- Kerry meets for several hours with Israeli leader Netanyahu
- A Palestinian official says talks with the U.S. are continuing
- Kerry says he's hopeful that some issues "fleshed out" and "even resolved"
America's top diplomat continued his push Saturday for a Middle East breakthrough, saying amid talks with leaders of both Israel and the Palestinian Authority he feels the road toward peace "is real, not illusory."
After meeting with Palestinian Authority leaders in Ramallah, West Bank, U.S. Secretary of State John Kerry said that progress had been made, but all sides still "have some very serious homework -- all of us -- to do."
"I am confident that the talks we have had in the last two days have already fleshed out, and even resolved certain kinds of issues and presented new opportunities for others," he said in a news conference with Palestinian negotiator Saeb Erakat.
He said that the "the next week" is key as to what happens next.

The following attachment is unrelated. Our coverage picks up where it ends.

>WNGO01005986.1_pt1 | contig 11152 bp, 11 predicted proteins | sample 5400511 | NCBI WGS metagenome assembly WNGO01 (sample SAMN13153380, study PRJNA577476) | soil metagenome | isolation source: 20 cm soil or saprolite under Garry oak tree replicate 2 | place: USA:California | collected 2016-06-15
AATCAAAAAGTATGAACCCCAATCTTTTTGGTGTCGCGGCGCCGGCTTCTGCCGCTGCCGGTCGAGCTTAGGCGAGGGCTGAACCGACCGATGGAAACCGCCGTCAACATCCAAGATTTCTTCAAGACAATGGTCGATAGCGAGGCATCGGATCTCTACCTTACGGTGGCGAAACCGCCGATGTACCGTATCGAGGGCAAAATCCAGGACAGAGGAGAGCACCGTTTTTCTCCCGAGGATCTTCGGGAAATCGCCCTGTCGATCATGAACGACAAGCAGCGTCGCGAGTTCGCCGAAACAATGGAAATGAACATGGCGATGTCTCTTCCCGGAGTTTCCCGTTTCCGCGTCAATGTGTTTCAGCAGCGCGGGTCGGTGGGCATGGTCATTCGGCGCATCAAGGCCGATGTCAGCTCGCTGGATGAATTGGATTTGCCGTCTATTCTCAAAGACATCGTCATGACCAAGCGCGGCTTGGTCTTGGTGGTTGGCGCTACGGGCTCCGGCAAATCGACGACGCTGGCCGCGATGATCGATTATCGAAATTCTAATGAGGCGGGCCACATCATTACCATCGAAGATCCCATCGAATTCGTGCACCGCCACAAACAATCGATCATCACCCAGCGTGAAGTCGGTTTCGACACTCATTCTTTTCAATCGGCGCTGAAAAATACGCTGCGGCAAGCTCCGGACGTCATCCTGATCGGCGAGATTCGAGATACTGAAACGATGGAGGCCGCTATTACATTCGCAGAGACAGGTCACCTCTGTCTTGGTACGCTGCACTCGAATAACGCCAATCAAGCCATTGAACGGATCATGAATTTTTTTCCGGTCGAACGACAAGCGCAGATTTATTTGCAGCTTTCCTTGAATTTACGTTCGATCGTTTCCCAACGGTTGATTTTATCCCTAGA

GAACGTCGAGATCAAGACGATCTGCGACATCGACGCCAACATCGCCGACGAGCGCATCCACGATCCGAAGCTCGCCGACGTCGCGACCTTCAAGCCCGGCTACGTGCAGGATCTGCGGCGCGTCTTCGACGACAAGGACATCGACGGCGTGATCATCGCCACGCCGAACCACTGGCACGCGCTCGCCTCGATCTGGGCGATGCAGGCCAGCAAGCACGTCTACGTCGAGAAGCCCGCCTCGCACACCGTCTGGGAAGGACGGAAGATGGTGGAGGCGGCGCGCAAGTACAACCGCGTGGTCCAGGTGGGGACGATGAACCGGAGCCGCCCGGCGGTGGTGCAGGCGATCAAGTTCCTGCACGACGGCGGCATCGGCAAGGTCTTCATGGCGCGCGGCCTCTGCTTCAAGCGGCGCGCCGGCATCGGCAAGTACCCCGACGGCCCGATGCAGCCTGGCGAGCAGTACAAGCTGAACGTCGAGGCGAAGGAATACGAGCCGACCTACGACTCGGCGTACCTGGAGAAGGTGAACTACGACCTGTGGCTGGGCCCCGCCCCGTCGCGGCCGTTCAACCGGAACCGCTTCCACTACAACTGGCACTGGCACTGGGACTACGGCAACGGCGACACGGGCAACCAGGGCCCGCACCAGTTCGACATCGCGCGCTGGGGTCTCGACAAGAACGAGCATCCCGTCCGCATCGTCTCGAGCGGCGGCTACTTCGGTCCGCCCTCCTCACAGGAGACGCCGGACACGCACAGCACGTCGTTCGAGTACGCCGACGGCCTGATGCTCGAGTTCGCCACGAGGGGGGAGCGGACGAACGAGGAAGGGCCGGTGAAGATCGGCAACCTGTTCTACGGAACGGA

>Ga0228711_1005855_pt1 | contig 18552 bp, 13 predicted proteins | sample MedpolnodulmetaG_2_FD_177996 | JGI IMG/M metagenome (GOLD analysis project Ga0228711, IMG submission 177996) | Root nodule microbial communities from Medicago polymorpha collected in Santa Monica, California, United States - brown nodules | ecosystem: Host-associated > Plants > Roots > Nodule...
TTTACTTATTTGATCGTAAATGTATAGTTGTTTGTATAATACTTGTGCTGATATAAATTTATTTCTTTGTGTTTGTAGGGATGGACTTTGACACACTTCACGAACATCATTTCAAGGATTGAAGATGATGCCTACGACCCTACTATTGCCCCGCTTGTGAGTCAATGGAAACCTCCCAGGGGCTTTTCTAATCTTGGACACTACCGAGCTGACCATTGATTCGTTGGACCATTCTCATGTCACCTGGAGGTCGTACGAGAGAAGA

Kerry has floated a proposal based on five months of intensive consultations with Israelis and Palestinians since the resumption of the peace process last summer. As a result of those talks, he intends to test some of his ideas with the two sides' leaders.
"It is an effort to provide agreed guidelines for a permanent status agreement; that is to say, a full and final peace treaty between the parties," said a senior State Department official, who insisted these discussions would be substantive.
This trip is Kerry's ninth to the region since taking over as secretary of state nearly a year ago.
He arrived in Tel Aviv on Thursday and immediately headed for Jerusalem, where he met for three hours with Israeli Prime Minister Benjamin Netanyahu on Friday.
Kerry then spent two days meeting with Palestinian leaders, including two meetings with Palestinian Authority President Mahmoud Abbas.
He held two meetings in as many days with Abbas, talks that the Palestinians' official WAFA news agency described as intensive.
Afterward, presidential spokesman Nabil Abu Rudeineh said that Abbas had insisted that any agreement include the creation of an independent Palestinian nation with Jerusalem as its capital, a return to the borders pre-dating the 1967 Six-Day War, not legalizing Israeli settlements on Palestinian lands and the freeing of prisoners.
According to the WAFA report, Rudeineh also said that discussions with the United States would continue.
Kerry headed from the West Bank to Israel, where he met for more than 4½ hours late into the night with Netanyahu.